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The Democratic Strategist

Political Strategy for a Permanent Democratic Majority

GOP Looking for Yawner Compromises to Soften Image of Rigidity

Regarding that Gallup Poll J.P. Green cited just below, The Fix’s Chris Cillizza adds some perspective on it worth noting:

That more than one in four Republicans think their own side is too inflexible speaks not only to the divide between the conservative and establishment wings of the party — nothing shocking there — but also, and this is somewhat new, to the size of the group who thinks the GOP is simply too hard line.
The second, and more important data point, is that the second most-mentioned critique of the party — 14 percent named it — by self-identified GOPers is that they “don’t stand up for their positions” and “give in too easily.” And, when asked the things they like about their party, the three most-mentioned traits are “better fiscal management/budget cuts/less debt”, “conservative views” and “favor smaller government.”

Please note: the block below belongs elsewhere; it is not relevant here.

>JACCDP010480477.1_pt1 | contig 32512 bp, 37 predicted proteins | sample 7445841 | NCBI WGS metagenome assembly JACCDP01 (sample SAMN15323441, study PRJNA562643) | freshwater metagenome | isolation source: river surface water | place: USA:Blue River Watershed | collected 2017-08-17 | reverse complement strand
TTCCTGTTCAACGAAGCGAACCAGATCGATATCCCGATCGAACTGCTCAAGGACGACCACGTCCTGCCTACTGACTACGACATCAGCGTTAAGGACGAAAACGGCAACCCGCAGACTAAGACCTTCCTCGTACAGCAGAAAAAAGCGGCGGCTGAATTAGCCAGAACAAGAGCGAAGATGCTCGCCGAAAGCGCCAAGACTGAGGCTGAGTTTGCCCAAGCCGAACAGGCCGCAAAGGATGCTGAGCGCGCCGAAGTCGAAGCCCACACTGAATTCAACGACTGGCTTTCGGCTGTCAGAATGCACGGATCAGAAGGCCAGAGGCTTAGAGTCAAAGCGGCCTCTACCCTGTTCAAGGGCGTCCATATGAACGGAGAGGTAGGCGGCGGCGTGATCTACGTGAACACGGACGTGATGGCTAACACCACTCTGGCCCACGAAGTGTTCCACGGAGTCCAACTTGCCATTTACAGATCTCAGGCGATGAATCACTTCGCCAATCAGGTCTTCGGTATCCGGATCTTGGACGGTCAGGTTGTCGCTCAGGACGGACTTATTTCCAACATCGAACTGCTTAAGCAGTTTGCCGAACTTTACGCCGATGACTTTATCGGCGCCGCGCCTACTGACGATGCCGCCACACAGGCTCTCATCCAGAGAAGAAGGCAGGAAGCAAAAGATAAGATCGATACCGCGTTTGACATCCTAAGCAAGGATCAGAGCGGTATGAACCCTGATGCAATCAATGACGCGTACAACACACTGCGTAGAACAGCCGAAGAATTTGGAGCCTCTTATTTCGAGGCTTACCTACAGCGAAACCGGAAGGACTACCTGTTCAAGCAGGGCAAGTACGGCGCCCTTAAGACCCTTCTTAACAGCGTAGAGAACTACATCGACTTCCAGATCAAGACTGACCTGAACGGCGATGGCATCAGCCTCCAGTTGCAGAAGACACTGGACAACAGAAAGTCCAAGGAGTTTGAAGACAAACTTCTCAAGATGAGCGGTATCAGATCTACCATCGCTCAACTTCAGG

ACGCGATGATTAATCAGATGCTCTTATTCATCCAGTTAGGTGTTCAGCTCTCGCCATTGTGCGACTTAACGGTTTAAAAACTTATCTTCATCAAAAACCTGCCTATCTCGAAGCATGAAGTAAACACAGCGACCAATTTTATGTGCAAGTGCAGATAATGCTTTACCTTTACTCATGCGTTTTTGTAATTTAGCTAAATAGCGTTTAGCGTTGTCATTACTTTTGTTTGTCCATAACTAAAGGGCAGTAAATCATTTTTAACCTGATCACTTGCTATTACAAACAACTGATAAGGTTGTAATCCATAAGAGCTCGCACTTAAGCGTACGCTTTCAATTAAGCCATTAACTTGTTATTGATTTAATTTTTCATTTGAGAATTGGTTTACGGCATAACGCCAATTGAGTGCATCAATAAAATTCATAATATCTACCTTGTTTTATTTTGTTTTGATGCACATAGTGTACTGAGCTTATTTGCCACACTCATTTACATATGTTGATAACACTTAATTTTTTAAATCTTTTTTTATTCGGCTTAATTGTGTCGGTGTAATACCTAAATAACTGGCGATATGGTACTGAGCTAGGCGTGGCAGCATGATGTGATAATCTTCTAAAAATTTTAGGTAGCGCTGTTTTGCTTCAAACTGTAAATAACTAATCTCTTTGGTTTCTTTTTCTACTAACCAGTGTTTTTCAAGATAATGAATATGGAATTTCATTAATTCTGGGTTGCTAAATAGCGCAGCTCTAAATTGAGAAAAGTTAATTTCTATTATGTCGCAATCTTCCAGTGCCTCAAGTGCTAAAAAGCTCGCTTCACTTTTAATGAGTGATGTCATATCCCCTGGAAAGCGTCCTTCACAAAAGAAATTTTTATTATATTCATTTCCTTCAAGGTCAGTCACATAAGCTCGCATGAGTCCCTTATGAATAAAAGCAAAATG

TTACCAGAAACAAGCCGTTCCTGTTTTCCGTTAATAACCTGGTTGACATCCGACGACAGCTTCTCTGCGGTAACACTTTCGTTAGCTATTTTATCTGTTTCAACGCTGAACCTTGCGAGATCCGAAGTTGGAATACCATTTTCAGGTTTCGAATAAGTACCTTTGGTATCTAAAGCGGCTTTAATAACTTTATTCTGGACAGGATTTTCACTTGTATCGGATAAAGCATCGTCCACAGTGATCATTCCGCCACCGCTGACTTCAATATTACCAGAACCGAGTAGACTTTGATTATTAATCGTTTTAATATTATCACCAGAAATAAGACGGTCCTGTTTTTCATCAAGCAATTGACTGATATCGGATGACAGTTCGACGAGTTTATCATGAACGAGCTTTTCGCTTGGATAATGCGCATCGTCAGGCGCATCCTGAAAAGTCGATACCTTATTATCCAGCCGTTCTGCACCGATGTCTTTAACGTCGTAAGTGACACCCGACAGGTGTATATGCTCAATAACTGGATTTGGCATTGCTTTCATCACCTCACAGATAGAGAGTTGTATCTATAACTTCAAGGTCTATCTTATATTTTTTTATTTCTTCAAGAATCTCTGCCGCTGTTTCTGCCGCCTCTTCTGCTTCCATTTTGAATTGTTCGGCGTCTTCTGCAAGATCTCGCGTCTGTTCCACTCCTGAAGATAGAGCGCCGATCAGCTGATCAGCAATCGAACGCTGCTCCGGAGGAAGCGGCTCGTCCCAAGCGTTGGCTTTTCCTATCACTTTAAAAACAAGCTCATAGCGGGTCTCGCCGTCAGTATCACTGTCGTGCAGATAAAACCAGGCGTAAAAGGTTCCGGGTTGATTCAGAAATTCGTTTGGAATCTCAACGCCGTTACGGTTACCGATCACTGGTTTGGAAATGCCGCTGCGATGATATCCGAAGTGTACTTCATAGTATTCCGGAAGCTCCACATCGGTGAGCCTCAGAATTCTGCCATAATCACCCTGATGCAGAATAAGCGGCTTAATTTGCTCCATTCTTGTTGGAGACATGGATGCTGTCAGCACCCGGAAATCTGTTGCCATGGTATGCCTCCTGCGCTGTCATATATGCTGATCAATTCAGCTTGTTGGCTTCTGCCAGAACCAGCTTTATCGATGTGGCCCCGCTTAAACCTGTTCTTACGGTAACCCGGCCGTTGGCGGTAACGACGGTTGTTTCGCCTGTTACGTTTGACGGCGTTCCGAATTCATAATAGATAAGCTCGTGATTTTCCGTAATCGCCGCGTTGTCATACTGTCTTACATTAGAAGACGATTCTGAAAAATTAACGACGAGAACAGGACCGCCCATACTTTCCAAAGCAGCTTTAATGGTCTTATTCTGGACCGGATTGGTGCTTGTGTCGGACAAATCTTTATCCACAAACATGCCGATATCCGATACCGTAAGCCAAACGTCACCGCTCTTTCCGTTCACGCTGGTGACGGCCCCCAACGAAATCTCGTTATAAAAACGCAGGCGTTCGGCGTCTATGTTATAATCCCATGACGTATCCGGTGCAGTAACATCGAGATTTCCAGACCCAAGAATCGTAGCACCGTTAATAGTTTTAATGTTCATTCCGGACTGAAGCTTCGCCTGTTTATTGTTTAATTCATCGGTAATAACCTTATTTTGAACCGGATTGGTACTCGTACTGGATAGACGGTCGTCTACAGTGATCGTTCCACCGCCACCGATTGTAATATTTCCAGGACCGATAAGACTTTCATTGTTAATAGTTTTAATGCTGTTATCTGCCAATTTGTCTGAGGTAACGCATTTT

Rock, meet hard place.

Cillizza adds that “giving way on the budget and size of government strikes at the party’s raison d’etre. Compromising on those sorts of things — like the party did in the fiscal cliff deal with President Obama in late 2012 — is likely to lose the party more of its adherents than it gains it in converts.”
He speculates that the GOP will make a big deal about their compromising on immigration, “to change the perception that they are allergic to deal-making,” since only 2 percent of Republican respondents in the poll cited it as a problem. Expect much bloviating from the Republicans in the year ahead about such “nothingburger” compromises.

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